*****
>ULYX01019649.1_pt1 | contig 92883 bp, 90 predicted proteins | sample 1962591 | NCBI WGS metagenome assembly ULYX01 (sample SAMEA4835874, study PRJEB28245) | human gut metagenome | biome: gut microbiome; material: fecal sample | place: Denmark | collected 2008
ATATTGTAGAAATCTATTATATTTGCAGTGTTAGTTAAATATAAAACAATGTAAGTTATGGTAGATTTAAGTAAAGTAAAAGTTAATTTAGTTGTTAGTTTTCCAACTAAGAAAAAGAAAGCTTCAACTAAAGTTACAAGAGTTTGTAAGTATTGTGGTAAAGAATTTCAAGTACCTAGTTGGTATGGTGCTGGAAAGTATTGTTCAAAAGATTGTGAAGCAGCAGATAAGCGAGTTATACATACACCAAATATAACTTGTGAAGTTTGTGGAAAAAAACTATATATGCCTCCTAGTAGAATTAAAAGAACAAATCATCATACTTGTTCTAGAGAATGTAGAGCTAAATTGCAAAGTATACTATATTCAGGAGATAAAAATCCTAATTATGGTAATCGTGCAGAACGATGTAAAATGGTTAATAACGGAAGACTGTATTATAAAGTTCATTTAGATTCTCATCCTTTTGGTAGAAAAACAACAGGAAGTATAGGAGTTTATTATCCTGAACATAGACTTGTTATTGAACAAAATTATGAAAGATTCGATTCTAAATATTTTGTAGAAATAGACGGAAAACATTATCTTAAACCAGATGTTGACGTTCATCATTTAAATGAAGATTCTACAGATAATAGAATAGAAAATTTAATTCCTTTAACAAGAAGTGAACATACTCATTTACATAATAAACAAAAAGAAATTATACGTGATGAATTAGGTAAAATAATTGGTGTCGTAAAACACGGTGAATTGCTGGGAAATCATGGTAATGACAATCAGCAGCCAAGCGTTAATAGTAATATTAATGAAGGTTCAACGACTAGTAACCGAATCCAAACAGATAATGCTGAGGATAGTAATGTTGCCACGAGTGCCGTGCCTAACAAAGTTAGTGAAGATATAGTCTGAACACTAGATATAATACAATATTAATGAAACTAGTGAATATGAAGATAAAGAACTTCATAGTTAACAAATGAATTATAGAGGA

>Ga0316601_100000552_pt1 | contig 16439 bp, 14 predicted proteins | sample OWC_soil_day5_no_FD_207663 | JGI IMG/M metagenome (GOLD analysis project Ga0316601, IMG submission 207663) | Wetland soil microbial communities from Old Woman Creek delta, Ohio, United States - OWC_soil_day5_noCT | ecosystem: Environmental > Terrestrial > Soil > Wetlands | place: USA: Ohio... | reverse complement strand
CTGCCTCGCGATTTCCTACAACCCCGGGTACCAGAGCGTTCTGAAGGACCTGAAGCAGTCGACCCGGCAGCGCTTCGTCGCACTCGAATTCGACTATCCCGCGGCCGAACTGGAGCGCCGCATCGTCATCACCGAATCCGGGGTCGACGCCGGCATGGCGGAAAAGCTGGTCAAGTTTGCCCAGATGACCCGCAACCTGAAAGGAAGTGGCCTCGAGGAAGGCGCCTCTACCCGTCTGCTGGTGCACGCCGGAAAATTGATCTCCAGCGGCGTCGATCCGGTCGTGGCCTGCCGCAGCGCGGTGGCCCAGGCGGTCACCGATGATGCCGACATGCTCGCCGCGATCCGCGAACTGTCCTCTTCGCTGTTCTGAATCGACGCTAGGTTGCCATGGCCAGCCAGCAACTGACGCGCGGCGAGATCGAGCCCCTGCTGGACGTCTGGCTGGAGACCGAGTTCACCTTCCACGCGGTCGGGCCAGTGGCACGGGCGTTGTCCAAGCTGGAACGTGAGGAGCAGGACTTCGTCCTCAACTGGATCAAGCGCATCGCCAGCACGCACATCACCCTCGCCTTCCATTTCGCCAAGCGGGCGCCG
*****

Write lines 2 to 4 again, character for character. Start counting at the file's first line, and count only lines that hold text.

ATATTGTAGAAATCTATTATATTTGCAGTGTTAGTTAAATATAAAACAATGTAAGTTATGGTAGATTTAAGTAAAGTAAAAGTTAATTTAGTTGTTAGTTTTCCAACTAAGAAAAAGAAAGCTTCAACTAAAGTTACAAGAGTTTGTAAGTATTGTGGTAAAGAATTTCAAGTACCTAGTTGGTATGGTGCTGGAAAGTATTGTTCAAAAGATTGTGAAGCAGCAGATAAGCGAGTTATACATACACCAAATATAACTTGTGAAGTTTGTGGAAAAAAACTATATATGCCTCCTAGTAGAATTAAAAGAACAAATCATCATACTTGTTCTAGAGAATGTAGAGCTAAATTGCAAAGTATACTATATTCAGGAGATAAAAATCCTAATTATGGTAATCGTGCAGAACGATGTAAAATGGTTAATAACGGAAGACTGTATTATAAAGTTCATTTAGATTCTCATCCTTTTGGTAGAAAAACAACAGGAAGTATAGGAGTTTATTATCCTGAACATAGACTTGTTATTGAACAAAATTATGAAAGATTCGATTCTAAATATTTTGTAGAAATAGACGGAAAACATTATCTTAAACCAGATGTTGACGTTCATCATTTAAATGAAGATTCTACAGATAATAGAATAGAAAATTTAATTCCTTTAACAAGAAGTGAACATACTCATTTACATAATAAACAAAAAGAAATTATACGTGATGAATTAGGTAAAATAATTGGTGTCGTAAAACACGGTGAATTGCTGGGAAATCATGGTAATGACAATCAGCAGCCAAGCGTTAATAGTAATATTAATGAAGGTTCAACGACTAGTAACCGAATCCAAACAGATAATGCTGAGGATAGTAATGTTGCCACGAGTGCCGTGCCTAACAAAGTTAGTGAAGATATAGTCTGAACACTAGATATAATACAATATTAATGAAACTAGTGAATATGAAGATAAAGAACTTCATAGTTAACAAATGAATTATAGAGGA

>Ga0316601_100000552_pt1 | contig 16439 bp, 14 predicted proteins | sample OWC_soil_day5_no_FD_207663 | JGI IMG/M metagenome (GOLD analysis project Ga0316601, IMG submission 207663) | Wetland soil microbial communities from Old Woman Creek delta, Ohio, United States - OWC_soil_day5_noCT | ecosystem: Environmental > Terrestrial > Soil > Wetlands | place: USA: Ohio... | reverse complement strand
CTGCCTCGCGATTTCCTACAACCCCGGGTACCAGAGCGTTCTGAAGGACCTGAAGCAGTCGACCCGGCAGCGCTTCGTCGCACTCGAATTCGACTATCCCGCGGCCGAACTGGAGCGCCGCATCGTCATCACCGAATCCGGGGTCGACGCCGGCATGGCGGAAAAGCTGGTCAAGTTTGCCCAGATGACCCGCAACCTGAAAGGAAGTGGCCTCGAGGAAGGCGCCTCTACCCGTCTGCTGGTGCACGCCGGAAAATTGATCTCCAGCGGCGTCGATCCGGTCGTGGCCTGCCGCAGCGCGGTGGCCCAGGCGGTCACCGATGATGCCGACATGCTCGCCGCGATCCGCGAACTGTCCTCTTCGCTGTTCTGAATCGACGCTAGGTTGCCATGGCCAGCCAGCAACTGACGCGCGGCGAGATCGAGCCCCTGCTGGACGTCTGGCTGGAGACCGAGTTCACCTTCCACGCGGTCGGGCCAGTGGCACGGGCGTTGTCCAAGCTGGAACGTGAGGAGCAGGACTTCGTCCTCAACTGGATCAAGCGCATCGCCAGCACGCACATCACCCTCGCCTTCCATTTCGCCAAGCGGGCGCCG